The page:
dove centre fire

Slides: Libraries, Mobile Devices and Digital Participation (or a wee social media #peptalk) #digiscot

I was invited by East Dunbartonshire Leisure and Culture Trust to deliver a short social media #peptalk ahead of their Scottish Library and Information Council (SLIC) funded digital skills training course to support front line librarians in being able to support the users’ use of mobile devices and other hardware skill support. This came at a timely period as we are in the process of preparing a couple of papers from Digital Commonwealth on the themes of event-led digital participation and supporting information literacy and developing digital skills- and the SLIC training is featured in the Royal Society of Edinburgh’s Spreading the Benefits of Digital Participation report from April 2014.

The Scottish Library and Information Council is piloting a national training programme, that aims to enhance the digital skills of frontline library staff. The scheme covers a range of hardware to ensure that staff are equipped to support users of mobile devices. The programme, funded by the Scottish Government’s Public Library Improvement Fund, has been successfully implemented in Inverclyde and North Ayrshire libraries and will now be rolled out nationally. (Spreading the Benefits of Digital Participation, The Royal Society of Edinburgh, 2014: 50)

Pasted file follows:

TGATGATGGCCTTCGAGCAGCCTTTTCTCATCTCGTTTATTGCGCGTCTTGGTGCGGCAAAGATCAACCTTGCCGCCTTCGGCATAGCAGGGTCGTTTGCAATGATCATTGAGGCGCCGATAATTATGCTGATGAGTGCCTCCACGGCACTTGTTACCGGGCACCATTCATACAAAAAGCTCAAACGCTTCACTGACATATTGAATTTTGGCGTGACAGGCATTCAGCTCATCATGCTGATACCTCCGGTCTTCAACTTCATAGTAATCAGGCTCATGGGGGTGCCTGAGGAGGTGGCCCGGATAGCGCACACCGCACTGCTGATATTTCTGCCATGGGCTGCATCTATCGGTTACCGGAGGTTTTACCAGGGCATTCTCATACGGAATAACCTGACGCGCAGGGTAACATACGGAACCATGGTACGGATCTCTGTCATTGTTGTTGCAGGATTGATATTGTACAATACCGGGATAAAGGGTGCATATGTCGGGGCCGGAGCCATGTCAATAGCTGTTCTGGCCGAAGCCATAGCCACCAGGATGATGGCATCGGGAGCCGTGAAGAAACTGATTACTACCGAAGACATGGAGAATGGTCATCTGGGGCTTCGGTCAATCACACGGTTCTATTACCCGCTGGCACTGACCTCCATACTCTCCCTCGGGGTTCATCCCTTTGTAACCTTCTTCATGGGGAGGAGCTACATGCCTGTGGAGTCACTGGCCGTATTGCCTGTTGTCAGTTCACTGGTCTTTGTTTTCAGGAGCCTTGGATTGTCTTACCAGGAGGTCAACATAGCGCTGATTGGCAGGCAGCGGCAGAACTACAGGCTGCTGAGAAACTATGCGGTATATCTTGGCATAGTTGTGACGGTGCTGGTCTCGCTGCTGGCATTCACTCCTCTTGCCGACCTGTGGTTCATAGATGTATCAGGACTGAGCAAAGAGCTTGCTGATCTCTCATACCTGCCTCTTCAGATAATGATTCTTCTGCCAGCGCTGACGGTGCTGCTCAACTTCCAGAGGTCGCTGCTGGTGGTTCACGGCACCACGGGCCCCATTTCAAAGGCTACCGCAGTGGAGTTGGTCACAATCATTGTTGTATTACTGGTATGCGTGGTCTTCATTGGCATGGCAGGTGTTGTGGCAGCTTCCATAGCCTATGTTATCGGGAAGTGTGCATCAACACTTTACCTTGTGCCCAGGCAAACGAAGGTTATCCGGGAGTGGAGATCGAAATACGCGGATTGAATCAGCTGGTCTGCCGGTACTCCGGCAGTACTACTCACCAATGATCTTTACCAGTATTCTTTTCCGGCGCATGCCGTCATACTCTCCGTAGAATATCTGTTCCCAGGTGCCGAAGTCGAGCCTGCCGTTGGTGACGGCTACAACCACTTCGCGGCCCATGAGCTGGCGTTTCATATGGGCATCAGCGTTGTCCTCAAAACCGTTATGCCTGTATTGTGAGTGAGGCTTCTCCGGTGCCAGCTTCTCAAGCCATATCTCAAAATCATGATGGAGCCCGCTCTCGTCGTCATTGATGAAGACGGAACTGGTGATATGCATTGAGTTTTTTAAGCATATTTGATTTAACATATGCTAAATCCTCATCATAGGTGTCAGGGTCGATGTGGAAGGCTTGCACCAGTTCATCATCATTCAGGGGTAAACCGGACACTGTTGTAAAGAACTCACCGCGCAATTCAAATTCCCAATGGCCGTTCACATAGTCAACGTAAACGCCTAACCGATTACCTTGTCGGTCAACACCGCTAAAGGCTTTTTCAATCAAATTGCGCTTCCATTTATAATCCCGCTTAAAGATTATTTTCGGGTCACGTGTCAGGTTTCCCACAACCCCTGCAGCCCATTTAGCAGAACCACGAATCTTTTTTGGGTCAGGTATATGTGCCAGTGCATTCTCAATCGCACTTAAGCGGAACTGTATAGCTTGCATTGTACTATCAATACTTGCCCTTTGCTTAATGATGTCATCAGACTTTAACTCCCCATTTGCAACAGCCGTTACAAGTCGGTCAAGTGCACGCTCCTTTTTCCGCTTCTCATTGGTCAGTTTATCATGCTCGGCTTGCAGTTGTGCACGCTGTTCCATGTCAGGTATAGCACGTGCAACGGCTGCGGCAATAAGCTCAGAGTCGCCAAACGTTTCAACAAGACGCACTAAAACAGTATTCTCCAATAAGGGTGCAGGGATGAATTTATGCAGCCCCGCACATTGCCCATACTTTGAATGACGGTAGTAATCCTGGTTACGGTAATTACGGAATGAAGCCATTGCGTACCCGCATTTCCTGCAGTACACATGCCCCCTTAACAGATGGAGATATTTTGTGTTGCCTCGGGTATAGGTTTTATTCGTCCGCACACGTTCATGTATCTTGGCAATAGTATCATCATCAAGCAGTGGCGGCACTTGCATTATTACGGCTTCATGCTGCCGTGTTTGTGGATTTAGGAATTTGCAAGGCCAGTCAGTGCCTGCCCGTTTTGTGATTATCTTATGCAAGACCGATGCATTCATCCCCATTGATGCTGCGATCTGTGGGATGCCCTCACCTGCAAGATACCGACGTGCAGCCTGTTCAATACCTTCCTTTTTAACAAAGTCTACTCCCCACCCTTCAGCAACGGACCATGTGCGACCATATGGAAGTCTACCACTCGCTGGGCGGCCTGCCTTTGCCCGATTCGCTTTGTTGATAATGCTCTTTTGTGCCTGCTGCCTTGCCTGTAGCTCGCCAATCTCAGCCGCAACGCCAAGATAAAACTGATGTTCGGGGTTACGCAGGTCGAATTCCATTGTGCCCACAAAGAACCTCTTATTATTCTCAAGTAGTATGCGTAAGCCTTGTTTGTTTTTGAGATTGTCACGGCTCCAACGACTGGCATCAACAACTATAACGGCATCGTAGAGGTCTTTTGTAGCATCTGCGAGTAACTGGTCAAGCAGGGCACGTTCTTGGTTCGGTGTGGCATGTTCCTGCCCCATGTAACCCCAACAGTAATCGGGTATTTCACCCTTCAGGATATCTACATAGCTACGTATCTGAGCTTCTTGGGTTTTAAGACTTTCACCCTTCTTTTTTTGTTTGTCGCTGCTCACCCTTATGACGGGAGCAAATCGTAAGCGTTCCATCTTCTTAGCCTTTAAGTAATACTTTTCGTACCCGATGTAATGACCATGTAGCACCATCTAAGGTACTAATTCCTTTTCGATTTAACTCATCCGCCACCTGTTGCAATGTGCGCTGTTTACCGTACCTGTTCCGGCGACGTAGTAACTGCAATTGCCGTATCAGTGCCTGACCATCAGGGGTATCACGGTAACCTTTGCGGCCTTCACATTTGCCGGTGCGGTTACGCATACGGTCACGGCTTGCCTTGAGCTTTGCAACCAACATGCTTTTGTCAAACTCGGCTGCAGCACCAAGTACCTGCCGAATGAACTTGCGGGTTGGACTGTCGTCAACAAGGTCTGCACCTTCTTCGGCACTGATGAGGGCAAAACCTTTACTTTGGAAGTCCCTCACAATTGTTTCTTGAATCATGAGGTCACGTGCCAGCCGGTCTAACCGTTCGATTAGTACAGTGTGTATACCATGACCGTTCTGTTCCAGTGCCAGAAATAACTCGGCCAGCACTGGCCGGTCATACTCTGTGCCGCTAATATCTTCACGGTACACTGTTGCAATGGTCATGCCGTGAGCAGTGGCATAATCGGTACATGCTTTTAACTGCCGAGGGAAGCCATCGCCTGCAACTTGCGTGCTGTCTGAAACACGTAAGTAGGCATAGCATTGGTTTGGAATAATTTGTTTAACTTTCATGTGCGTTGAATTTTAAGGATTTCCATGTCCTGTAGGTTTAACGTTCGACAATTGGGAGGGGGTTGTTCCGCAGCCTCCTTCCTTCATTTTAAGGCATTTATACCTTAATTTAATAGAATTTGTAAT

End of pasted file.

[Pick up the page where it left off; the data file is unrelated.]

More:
The community activist in me loves doing talks like this – especially as it is about ensuring the value of libraries in terms of wellbeing and development remain at the heart of the community, supporting people with their digital tools rather than being replaced by them – for instance, if you stick your postcode into  the SCVO’s fancy new Digital Scotland “Let’s Get it On” site, you will no doubt get a library as your nearest centre. As a sub note (ok, a bug bear!) I think it also worth noting and continuing emphasising the importance in finding space and contexts for people to use the internet and access digital environments in a way that isn’t just to fill out the unsavable, non-refundable universal credit applications that take longer than the allocated time allowed on most public access computers – it grinds my gears.. so anywhere we can make digital participation mean more than filling out forms, the better.


My slides from the talk are below –